Former students accuse U of M drama professor of sexual harassment
Allegations against University of Moncton's Andréi Zaharia span more than 20 years
Several former students who attended University of Moncton between 1997 and 2017 are accusing drama professor Andréi Zaharia of harassment, sexism and misogyny.
"As a woman, you don't finish your bachelor of dramatic arts at University of Moncton in one piece," Stacy Arseneault, a student from 2012 to 2017, told Radio-Canada.
She said she alerted the university to Zaharia's behaviour.
"It's toxic. It poisons my life."
Arseneault said the professor sexualized all female roles on stage.
Actors would be performing a fable, she said, and Zaharia would want the woman to act as if she wanted to be ravaged.
"Is that really the story?" she said. "It's disturbing."
Arseneault still wonders why she was made to wear a towel in one play.
"It was never written in the script," she said.
Arseneault said she gained some weight after taking a medication, and Zaharia commented on it in front of her class. She said she found the incident degrading and it had consequences for her mental health.
She took a semester off to avoid having to work with him.
The University of Moncton declined to do an interview, citing a need to protect the privacy of all involved.
But after complaints about Zaharia appeared on social media, the university acknowledged July 13 that allegations had been made against a member of its teaching staff and said it was doing the necessary followup.
Radio-Canada tried to reach Zaharia to get his comments on the allegations against him, but he did not respond.
It's not clear how many complaints have been made against Zaharia or what if anything the university has done about it.
Emma Haché said it was an issue when she was a student in 1997.
It was weird, she said, to be told as a 17-year-old, to deliver a line as though she could "feel the tips of her breasts burning."
Years later, Haché attended a rehearsal by graduating students and was surprised to see a female student in the nude on stage.
"I was shocked that an actress would be asked to do that in a learning environment," she said. "To me, it was really, really inappropriate."
Haché said she wants to know what measures have been put in place to protect students.
"We're talking about decades," she said. "Apparently he was operating in an environment where he felt protected."
The university pointed out that it adopted a sexual violence policy in 2017.
It provides mechanisms for people in the university community who claim to be victims of all forms of harassment or assault.
Brigitte Gallant said she filed an anonymous complaint about Zaharia to the university once she'd finished her studies.
"That man should have been fired a long time ago," said Gallant, who started in drama at University of Moncton in 2010 and quickly realized she was one of Zaharia's favourite students.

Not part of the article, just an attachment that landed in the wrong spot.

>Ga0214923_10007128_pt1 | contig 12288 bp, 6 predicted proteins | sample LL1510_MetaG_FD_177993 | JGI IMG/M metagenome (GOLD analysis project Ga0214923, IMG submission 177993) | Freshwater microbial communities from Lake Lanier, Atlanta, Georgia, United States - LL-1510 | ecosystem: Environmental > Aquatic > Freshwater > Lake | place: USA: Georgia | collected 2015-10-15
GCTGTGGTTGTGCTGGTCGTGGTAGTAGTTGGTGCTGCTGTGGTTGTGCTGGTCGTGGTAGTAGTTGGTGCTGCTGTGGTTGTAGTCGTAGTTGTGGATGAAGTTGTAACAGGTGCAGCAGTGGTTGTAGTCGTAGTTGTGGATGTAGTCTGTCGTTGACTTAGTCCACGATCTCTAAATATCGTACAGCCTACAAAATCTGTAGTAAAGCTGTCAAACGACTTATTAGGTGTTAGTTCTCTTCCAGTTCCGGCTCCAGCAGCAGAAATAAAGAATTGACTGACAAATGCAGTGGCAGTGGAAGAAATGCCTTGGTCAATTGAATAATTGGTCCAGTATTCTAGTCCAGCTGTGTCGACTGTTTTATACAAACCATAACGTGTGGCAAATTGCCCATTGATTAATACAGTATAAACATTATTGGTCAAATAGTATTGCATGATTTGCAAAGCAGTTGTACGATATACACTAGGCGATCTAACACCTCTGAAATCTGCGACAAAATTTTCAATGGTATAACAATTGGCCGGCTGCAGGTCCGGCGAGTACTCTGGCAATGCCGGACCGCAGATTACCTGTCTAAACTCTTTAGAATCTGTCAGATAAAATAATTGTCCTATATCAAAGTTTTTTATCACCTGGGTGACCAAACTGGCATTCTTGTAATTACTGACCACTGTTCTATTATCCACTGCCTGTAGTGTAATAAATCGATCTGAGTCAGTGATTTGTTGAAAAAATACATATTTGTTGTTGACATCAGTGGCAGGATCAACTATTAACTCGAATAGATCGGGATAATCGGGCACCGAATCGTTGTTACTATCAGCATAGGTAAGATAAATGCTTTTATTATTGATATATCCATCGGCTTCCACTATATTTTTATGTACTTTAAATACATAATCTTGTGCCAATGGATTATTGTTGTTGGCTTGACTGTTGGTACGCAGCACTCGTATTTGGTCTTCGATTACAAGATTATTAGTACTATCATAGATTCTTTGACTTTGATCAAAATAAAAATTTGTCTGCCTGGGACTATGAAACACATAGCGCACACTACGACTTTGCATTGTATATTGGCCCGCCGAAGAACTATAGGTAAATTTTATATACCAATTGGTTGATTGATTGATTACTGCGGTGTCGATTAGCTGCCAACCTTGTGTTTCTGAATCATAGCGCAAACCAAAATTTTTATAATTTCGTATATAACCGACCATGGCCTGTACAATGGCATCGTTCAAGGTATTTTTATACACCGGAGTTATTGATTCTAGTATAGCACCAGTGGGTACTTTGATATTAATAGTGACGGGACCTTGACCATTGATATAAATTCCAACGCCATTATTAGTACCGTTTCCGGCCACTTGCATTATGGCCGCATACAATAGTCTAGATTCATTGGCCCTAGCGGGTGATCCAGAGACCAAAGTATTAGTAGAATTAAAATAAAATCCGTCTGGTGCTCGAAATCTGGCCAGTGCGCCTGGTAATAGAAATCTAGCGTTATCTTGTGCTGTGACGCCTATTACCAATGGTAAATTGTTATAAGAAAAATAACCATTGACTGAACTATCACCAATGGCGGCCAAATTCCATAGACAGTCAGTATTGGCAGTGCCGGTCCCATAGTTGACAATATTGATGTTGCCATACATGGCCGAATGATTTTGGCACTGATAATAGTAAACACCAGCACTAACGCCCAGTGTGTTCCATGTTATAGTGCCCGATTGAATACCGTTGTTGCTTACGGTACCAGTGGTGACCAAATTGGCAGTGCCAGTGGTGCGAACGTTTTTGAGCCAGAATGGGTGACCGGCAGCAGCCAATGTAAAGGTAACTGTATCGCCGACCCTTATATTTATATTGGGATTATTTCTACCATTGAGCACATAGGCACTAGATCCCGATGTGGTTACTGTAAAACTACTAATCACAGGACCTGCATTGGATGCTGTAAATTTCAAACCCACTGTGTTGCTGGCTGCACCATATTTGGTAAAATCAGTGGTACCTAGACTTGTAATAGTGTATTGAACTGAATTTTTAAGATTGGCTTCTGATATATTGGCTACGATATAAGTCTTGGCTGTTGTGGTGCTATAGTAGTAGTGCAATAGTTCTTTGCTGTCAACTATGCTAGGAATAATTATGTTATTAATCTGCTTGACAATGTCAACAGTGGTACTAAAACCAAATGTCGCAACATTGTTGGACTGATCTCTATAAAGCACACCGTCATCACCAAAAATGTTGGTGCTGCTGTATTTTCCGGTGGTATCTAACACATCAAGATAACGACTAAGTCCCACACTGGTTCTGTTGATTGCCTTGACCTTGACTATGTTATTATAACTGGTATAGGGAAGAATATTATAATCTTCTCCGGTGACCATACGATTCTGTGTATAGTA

"Not for my talent," she said. "I was a body and a face for him.
"He never gave me constructive feedback on my performance. They were always comments about my looks."
Gallant said the professor, who was also head of the department at the time, behaved inappropriately toward students and sexually harassed her.
His approach sexualized women, she said.
For example, she might be told to rub her breasts in a scene or to bend over, for no apparent reason.
"If we asked for a justification, instead of explaining to us why we had to do it, we were reprimanded a little," she said.
"I was not comfortable in his class."
The professor regularly made comments about her physical appearance, she said — pointing out if she wasn't wearing makeup or if she had gained a few pounds.
"He's misogynistic and sexist," said Gallant. "We don't have to go through that. It's completely ridiculous and unacceptable."
Caroline Bélisle, who was a student from 2010 to 2014, claims to have witnessed repeated sexist behaviour as well.
According to Bélisle, in most of the performance classes taught by Zaharia, regardless of the context, the female characters were directed to play up their sexuality and present themselves as wanting to be desired.
"I never felt that he was looking to stimulate creative energy to bring out a character. It was more like he had created this sexy image of a person in his head, and he insisted that we reproduce it for him. It was like I was a puppet on the stage."
She found the way he presented female characters to be sorely deficient.
"They didn't have brains," she said. "They were always morons. Huge morons."
A woman who attended from 2009 to 2013 said previous students warned her about Zaharia.
Isabelle Bartkowiak said she was told he liked young women and to expect a lot of sexuality in the plays they did.
She said she expected a certain amount of sexuality in a theatre program, but the extent of it in Zaharia's classes seemed gratuitous.
She recalled one incident where he told a classmate who was kneeling onstage that he liked to see her on her knees in front of him.
She also heard him make comments about female students' appearances and weight.
Bartkowiak said the individual incidents may seem relatively small and harmless, until you add them up and consider that others have left the department or given up their careers because they didn't want to work with Zaharia.
"That's when you're like, 'Wait a minute, he's a monster.'"
The association representing University of Moncton professors responded Thursday in a news release.
Referring to the allegations against the professor that were made online, Mathieu Lang, the president of the association, said social media can play an influential role in education to prevent and eradicate sexual violence. But he reminded the community that the university has mechanisms to deal with allegations appropriately and fairly.
With files from Radio-Canada's Wildinette Paul